Ever wonder why some guys keep growing every year while others seem to take one step forward and two steps back? The key to making continuous gains is not found in a supplement, a routine or a drug. It's a matter of following a basic set of common sense steps that help keep you on track.
Let's walk through them one by one. It's not rocket science, and you've probably heard some of this before, but put it all together and stay the course, and you're guaranteed to get results.
Step 1: Don't Get Injured:
This would seem to be a no-brainer. If you tear a muscle, you won't be able to train it properly. Worse yet, you may have to stay out of the gym for a month to let it heal, which will cause you to regress considerably.
The good news is that it is relatively easy to regain lost mass, but that's where many guys repeat their mistake. They either start training again before the injury is fully healed, or they pick up with the same weight they used before. Either way, you're back to square one in a jiffy.
The remedy is simple enough: Check your ego at the door, focus on good form, and listen to your body. Don't jerk or bounce the weights. One-rep-max attempts should be done very sparingly, if at all. If your joints are aching, it may be a good idea to cut them some slack.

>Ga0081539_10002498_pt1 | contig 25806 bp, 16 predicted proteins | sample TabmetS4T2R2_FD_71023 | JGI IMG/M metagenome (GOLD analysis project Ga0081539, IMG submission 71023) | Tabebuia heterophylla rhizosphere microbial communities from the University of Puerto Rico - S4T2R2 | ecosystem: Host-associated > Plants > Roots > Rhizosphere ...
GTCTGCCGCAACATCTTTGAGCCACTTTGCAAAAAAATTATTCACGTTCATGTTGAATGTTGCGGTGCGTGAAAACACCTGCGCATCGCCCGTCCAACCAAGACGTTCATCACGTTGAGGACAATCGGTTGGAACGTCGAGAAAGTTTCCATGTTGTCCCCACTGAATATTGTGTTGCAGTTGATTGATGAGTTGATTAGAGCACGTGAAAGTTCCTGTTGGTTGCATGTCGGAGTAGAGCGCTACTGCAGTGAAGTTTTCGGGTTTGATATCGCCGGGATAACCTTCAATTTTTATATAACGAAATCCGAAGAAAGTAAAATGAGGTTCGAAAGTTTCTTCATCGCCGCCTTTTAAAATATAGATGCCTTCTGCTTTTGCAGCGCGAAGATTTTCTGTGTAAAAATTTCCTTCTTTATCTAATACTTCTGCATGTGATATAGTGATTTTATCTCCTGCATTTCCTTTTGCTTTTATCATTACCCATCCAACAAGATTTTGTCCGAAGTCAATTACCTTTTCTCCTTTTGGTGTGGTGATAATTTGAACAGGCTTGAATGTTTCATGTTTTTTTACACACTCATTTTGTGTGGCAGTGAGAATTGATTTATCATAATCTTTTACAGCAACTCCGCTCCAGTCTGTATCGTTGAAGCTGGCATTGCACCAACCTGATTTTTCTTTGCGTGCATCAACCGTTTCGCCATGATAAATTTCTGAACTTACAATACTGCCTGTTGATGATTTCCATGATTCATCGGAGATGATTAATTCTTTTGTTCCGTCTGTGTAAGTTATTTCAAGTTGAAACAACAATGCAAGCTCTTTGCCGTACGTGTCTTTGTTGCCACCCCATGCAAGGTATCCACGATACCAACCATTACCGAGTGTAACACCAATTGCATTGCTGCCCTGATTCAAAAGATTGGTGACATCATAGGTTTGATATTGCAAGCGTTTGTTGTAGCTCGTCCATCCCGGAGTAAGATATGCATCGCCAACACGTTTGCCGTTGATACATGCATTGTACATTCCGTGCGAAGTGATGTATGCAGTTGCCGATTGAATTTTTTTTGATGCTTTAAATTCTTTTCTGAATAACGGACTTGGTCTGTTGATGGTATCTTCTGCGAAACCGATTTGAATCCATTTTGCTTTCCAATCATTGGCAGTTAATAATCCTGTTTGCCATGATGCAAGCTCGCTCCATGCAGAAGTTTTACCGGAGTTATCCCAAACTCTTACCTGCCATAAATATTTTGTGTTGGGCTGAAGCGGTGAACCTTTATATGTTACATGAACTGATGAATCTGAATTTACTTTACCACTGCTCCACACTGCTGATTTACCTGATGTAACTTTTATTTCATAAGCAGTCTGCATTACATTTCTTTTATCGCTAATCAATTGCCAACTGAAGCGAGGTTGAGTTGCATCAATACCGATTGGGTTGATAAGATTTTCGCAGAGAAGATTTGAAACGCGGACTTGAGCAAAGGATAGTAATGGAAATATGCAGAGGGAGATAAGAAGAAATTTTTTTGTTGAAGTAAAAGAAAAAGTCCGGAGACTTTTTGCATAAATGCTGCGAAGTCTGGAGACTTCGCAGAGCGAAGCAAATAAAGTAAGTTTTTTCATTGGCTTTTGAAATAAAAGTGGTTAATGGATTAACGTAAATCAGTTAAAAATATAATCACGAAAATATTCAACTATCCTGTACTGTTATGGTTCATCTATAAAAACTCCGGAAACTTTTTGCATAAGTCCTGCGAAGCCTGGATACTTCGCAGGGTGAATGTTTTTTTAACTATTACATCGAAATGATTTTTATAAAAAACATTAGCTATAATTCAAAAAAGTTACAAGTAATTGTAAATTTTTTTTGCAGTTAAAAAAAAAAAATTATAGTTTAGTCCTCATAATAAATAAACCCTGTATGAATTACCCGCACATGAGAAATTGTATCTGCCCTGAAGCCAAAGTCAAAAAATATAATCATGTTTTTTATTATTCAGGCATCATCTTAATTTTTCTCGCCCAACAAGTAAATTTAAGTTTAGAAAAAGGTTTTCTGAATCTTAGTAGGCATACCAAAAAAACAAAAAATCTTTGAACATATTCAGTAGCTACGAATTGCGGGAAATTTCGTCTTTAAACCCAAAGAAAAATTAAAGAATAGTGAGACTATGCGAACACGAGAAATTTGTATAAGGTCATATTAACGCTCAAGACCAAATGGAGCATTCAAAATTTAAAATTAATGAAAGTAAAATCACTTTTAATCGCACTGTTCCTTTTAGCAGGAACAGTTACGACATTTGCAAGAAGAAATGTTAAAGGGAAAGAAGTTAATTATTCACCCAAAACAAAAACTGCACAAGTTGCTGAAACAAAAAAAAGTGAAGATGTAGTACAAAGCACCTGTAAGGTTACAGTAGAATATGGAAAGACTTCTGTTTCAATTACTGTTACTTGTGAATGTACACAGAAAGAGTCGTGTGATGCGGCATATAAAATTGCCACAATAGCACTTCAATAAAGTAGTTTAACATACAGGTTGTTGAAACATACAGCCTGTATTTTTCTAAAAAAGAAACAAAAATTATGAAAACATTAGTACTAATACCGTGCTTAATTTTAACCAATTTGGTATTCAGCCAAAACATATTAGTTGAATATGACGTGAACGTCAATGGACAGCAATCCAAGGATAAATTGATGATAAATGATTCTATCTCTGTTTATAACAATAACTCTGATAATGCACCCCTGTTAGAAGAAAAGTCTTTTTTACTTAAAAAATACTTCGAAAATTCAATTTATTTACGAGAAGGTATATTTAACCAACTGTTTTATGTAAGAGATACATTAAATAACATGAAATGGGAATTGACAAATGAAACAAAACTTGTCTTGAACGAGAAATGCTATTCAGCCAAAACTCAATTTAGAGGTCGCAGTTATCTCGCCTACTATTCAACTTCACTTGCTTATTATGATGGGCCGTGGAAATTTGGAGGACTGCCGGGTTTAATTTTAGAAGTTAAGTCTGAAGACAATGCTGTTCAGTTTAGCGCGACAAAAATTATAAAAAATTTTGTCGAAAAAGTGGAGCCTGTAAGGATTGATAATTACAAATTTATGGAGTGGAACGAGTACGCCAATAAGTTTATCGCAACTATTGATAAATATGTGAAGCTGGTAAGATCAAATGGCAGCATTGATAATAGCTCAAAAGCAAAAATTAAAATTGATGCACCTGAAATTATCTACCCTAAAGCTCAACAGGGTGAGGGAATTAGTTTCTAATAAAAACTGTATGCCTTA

It's the same old litany you've heard before, yet a large percentage of lifters, especially young ones, seem hell-bent on getting themselves a nice ligament tear. Training smart is more important than lifting heavy.
Step 2: Use What Works for You:
The magazines are littered with workout routines, fads and specific exercises that this or that professional bodybuilder swears by. Well, guess what? If squatting hurts your lower back, it is totally irrelevant that a pro gets excellent results from squats. There will always be those who don't benefit from certain exercises.
Some typical examples besides squats: barbell curls done with a straight bar, which kills some people's wrists, and behind-the-neck pulldowns, which force those with stiff shoulders to hunch over and take a large part of the load off the lats. While dips can be a boon to triceps development for some, for others the movement only seems to hit their pecs and delts.
You probably know a few exercises that just don't feel right, even though you use textbook form. Either they hurt in a negative way (as opposed to the positive pain you get from exhaustion), or you may not feel anything at all in the target muscle. That doesn't mean there's something wrong with you-the exercise just isn't working for you.
Get the full article in the September edition of Iron Man Magazine. Complete article contains all seven tips.
Editor's note: Matt Danielsson became an IFBB-certified personal trainer in 1998 and then ran a personal-training business, Pro PT, prior to moving to California in 1999. For more of his articles, visit Bodybuilding.com. IM